In A Child’s Christmas in Wales, Dylan Thomas tells us “One Christmas was so much like another…” but I am not sure I agree. Rituals shift, evolve. Time passes. Children grow. We carry with us our own Christmases populated with younger versions of ourselves as children, teenagers, young adults, and our current selves. It’s a telescoping time of memory and expectation, adorned with pristine wrapping paper crumpled in an instant, a roll of scotch tape, whose careful tab has disappeared again, thank you notes yet unwritten, reproaching me as the year ends. In our family, December carries in my mind the smell of latkes and narcissus and coffee. It is the season of my birthday and of having the house full again. Recently, I stood facing our kitchen window washing up one more meal, watching the snow cascade, and I wondered what Christmas will be like when/if our children have children. I’m in the middle—a mom, still, of course, but I can see, even now, the day will come when even Atticus is out in the world, and I imagine I will long for the holidays.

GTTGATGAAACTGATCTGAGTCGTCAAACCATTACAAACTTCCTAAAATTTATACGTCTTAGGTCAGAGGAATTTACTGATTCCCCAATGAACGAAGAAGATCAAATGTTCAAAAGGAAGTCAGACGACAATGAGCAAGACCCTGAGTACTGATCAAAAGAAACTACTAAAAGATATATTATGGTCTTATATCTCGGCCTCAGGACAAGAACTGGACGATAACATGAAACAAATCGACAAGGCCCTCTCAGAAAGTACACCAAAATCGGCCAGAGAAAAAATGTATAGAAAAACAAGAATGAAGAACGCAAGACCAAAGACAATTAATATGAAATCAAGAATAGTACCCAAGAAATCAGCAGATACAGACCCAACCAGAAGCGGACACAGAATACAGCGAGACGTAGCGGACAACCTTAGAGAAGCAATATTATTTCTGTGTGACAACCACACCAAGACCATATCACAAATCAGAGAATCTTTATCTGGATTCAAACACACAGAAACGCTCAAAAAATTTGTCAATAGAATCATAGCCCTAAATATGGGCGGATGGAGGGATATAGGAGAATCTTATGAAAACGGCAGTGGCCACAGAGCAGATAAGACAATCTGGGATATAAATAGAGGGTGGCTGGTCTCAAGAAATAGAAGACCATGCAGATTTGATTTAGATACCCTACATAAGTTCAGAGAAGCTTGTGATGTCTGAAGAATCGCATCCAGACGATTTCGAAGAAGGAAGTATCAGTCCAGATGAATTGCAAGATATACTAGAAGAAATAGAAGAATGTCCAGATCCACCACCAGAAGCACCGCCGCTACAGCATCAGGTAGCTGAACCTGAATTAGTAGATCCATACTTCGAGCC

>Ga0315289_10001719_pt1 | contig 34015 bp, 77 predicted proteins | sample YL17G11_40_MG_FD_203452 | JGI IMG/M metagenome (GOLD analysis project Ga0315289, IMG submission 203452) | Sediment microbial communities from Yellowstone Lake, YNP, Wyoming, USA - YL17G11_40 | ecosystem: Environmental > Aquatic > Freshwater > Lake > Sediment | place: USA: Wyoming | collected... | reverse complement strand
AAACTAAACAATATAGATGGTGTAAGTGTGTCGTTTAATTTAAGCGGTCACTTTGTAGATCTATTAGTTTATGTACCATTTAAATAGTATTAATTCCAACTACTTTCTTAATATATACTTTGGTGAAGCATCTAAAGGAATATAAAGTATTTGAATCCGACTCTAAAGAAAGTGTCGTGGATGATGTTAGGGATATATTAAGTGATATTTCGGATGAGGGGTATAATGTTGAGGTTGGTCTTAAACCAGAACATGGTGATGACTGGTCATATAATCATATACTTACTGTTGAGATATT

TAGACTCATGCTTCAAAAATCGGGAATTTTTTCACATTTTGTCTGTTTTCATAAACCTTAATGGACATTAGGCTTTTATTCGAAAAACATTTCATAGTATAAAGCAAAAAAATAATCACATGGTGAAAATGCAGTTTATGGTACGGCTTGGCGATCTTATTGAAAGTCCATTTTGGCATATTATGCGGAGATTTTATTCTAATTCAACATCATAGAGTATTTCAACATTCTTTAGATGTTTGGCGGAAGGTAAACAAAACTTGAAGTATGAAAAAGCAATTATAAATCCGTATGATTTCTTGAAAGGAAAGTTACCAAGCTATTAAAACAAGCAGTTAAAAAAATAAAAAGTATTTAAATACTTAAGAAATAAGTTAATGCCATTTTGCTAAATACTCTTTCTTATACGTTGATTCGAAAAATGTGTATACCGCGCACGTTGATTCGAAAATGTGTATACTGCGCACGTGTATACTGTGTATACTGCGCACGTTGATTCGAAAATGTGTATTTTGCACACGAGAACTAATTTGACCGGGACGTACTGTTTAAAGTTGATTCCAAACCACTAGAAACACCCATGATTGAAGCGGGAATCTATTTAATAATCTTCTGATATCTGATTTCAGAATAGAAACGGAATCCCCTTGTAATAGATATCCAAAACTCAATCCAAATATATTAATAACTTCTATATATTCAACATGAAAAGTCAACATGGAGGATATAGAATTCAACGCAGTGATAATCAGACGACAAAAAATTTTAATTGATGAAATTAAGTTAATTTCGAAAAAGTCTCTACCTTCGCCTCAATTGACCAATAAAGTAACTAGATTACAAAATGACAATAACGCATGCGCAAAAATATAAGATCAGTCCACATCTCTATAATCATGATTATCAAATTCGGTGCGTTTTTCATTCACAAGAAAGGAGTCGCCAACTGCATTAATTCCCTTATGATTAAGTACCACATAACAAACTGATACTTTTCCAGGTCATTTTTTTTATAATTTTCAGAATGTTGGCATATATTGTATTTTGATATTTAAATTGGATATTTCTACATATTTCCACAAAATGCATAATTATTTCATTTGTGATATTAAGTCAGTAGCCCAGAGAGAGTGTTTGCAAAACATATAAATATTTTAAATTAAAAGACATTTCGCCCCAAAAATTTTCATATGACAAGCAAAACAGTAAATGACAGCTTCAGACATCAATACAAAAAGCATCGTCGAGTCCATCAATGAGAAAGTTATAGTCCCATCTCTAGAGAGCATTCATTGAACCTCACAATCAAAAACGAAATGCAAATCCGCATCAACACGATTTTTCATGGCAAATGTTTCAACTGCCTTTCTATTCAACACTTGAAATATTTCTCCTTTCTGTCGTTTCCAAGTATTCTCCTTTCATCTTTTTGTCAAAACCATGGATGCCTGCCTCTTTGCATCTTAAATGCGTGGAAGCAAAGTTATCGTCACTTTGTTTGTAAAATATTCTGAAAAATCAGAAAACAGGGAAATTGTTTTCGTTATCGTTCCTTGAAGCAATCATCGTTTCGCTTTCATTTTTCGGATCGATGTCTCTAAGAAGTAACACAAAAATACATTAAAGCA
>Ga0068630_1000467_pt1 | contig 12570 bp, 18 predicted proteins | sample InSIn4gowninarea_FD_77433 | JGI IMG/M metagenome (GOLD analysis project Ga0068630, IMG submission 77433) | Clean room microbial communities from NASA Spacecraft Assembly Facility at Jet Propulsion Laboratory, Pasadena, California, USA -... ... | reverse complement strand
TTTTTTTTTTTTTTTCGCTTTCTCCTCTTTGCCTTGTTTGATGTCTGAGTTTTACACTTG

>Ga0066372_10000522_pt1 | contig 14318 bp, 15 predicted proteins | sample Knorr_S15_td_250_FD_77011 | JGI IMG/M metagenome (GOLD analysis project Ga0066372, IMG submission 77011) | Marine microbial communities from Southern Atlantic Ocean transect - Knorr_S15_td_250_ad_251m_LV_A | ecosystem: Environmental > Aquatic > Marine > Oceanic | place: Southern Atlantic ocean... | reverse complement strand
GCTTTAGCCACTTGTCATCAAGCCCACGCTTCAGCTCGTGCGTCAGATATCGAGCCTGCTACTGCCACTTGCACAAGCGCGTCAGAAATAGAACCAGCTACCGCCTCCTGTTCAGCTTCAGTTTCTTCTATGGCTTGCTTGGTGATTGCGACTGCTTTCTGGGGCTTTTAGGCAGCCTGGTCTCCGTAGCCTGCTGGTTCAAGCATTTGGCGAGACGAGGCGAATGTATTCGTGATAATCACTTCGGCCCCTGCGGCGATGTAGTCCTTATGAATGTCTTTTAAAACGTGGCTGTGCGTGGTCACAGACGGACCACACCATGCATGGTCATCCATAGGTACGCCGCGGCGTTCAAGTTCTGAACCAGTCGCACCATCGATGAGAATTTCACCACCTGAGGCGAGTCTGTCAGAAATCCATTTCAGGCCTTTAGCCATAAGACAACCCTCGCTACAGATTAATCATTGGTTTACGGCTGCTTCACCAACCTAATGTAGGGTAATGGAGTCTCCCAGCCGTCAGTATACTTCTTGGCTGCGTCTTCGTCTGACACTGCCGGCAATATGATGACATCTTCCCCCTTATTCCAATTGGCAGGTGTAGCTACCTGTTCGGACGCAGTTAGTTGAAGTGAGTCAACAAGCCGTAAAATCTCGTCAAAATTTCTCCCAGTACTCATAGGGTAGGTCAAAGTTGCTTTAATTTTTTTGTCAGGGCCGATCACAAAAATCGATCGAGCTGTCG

I did not set up our crèche this year. It was our parents’ crèche, and I love it. The ritual of unpacking it from its original box—circa 1949—pleases me, each figure carefully wrapped in newspaper: the regulars of course—Mary, Joseph, and the shepherds, animals and Three Wiseman, plus a wooden manger and turquoise faux straw that I suspect once lined an Easter basket and now serves as baby Jesus’s bedding. Packed with the crèche are two lithe ceramic gymnasts, one with a hoop and the other with a ball. When we first moved to Ohio, our daughters studied rhythmic gymnastics, and we found these ornaments on Green Road in a shop devoted to Christmas, the kind of store so crammed with ornaments that shopping there with anyone under the age of twelve fills an adult with dread. This year, the crèche and the gymnasts all stayed in the attic because I do not trust our cats, who delight in knocking ornaments off the tree, and I could not figure out where to put the crèche to keep it safe from marauding cats. “Uh oh,” I fretted several days ago. “Is this what happens as children age? We skip over the traditions, ignore the details?” Down the rabbit hole of memory I descended—all the Christmases past.